Wikinvest Wire

The Economist on deflation

Saturday, November 15, 2008

Like many others in recent months, another anonymous economist at The Economist makes the same mistake of confusing 1990s Japan-style deflation with 1930s U.S.-style deflation and, in the process, adds to the growing fear that, somehow, a negative CPI implies that the value of paper money is increasing, causing debtors to hasten repayment of their loans resulting in a dreaded "debt deflation".

Really?

In a world full of pure fiat money, that central banks and governments can borrow and print into existence at will and with virtually no limit, people are really going to think that their money is gaining in purchasing power and change their behavior?

According to this report, apparently so:

A commodity-led fall in inflation ought to be good news for rich economies. It boosts consumers’ real incomes and fattens firms’ profit margins. Yet there is something pernicious about inflation falling too far, too fast. Because falling prices make debt more expensive, indebted households would be more anxious to pay off loans, even as other consumers were benefiting from a boost to their purchasing power. If deflation took hold, the gap in demand left by those fleeing debt would not be filled by cash-rich consumers, who tend to be less free-spending.
IMAGEA deadly mix of falling prices and high leverage could foment a “debt-deflation” of the type first described by Irving Fisher, an American economist, in 1933. In this schema, debt-laden firms and consumers rush to repay loans as credit dries up. That hurts demand and leads to price cuts. The deflation in turn increases the real cost of debt. It also means that real interest rates can’t be negative, and so are undesirably high. That spurs yet more repayment so that, in Fisher’s words, the “liquidation defeats itself.”
Perhaps a reference more recent than 1933 would have bolstered their case.

13 comments:

Anonymous said...

I understand your argument that more money will come into existance. I have been following both the inflation and deflation argument closely.

The only part I haven't seen you clarify (or itulip, or Schiff etc) is how does this money get into the hands of the common folk?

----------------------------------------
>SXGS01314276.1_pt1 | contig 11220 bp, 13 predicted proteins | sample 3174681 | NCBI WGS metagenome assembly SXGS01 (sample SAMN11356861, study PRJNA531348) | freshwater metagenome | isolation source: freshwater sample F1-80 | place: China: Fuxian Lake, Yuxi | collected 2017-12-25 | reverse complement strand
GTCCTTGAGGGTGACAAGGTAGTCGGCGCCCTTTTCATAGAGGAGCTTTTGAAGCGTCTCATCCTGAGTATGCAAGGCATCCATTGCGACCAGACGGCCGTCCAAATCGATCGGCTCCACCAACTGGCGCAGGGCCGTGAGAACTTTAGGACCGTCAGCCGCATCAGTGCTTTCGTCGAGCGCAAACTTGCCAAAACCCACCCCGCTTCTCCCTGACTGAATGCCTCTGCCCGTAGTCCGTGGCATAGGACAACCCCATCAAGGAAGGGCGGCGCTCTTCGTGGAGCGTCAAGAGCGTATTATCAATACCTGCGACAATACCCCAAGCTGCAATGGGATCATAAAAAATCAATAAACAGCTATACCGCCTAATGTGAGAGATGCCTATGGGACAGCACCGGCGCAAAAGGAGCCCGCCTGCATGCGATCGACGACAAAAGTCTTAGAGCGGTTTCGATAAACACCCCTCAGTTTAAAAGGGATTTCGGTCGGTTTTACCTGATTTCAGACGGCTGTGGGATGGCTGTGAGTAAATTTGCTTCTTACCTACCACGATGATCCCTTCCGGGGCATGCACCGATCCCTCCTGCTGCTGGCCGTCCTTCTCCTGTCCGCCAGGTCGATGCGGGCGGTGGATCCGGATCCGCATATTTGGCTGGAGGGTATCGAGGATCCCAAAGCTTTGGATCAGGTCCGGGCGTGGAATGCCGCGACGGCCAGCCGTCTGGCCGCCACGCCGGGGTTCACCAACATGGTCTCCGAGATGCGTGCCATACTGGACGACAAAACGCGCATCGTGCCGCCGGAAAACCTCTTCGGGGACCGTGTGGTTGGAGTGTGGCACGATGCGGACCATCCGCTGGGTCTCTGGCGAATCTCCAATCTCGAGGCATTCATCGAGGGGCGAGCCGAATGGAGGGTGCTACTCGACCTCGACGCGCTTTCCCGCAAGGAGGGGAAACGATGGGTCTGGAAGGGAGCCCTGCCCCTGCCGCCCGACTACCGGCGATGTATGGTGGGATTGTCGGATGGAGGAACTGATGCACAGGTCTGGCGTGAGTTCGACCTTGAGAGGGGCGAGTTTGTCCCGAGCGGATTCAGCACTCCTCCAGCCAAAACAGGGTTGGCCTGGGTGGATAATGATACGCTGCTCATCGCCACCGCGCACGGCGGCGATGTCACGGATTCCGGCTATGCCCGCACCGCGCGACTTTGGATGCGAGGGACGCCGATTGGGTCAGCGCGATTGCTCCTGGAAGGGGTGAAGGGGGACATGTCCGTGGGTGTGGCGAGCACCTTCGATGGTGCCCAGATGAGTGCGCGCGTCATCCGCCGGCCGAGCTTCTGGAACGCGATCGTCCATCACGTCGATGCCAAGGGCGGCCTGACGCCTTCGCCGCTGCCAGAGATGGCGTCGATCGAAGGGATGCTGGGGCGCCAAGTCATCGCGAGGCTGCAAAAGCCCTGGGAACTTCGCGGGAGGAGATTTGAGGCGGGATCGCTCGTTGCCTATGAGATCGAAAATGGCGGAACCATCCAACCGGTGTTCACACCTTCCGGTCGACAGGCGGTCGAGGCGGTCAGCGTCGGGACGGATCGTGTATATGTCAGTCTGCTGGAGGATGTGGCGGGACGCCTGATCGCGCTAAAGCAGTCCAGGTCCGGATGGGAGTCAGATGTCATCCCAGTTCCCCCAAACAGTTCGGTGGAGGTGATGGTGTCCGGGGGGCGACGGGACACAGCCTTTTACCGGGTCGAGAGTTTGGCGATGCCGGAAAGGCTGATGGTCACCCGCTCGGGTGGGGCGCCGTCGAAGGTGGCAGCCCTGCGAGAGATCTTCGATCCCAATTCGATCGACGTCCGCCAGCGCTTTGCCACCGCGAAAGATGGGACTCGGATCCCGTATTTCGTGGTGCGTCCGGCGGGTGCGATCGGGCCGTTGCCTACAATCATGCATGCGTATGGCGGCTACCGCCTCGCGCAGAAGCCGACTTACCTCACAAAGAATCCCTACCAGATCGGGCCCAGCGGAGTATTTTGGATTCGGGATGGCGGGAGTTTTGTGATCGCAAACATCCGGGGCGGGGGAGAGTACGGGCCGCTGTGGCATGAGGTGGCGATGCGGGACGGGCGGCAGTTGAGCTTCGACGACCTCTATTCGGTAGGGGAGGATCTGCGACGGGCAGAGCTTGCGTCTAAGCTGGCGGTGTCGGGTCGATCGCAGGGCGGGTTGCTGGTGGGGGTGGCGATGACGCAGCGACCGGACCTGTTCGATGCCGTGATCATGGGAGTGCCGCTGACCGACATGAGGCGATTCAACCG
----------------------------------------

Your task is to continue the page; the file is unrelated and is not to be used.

I, as an individual, don't value a $20 bill based on how many there are in the world, but only based upon how easy it is to get my hands on one..., or how many are in the hands of the common person.

If one guy has 20 trillion dollars sittin in a garage somewhere, I don't see how this affects value I place on money.

Without huge gains in income, how does the average joe feel that his 20 bucks is worth less (i.e. easier to come by).

Just like home prices drop to what the median income is....regardless of how rich the richest of us are.....prices for products like cars, food, gas, etc don't rise when a few people have lots of cash, but when lots of cash are in lots of hands.

I just don't see the "helcopter" that will drop all this cash in the hands of many, truly sparking inflation.

Average Joe.

ndd said...

You can't get a deflationary spiral without wage deflation as well. If wages stay the same or grow, consumption will quickly pick up. That is what happened during the brief post WW2 deflations such as in 1954. Those deflations also never went beyond (-1.5%) on a YoY or less basis.
In the Great Depression, wages also were cut -- dramatically in many instances. With reduced wages, the ability to pay off debts imploded.

Now, a possibility that might happen now (and might have been happening for the past decade or more!), is that layoffs increase dramatically, and the new jobs pay less than the old ones. Then you could get a deflationary spiral of sorts, it seems to me.

To defeat that spiral, you would need to get cash to the consumer/debtors -- not to the bank/lenders.

Tim said...

"I just don't see the "helcopter" that will drop all this cash in the hands of many, truly sparking inflation."

Even though only about 15-20 percent of the last $150B(?) stimulus was spent, that was still a big chunk of money and shows up clearly in the Q2 GDP data.

But, that was just the warm-up - soon there will be more rebate money to spend and lots of "make-work" jobs that will produce real income for many people.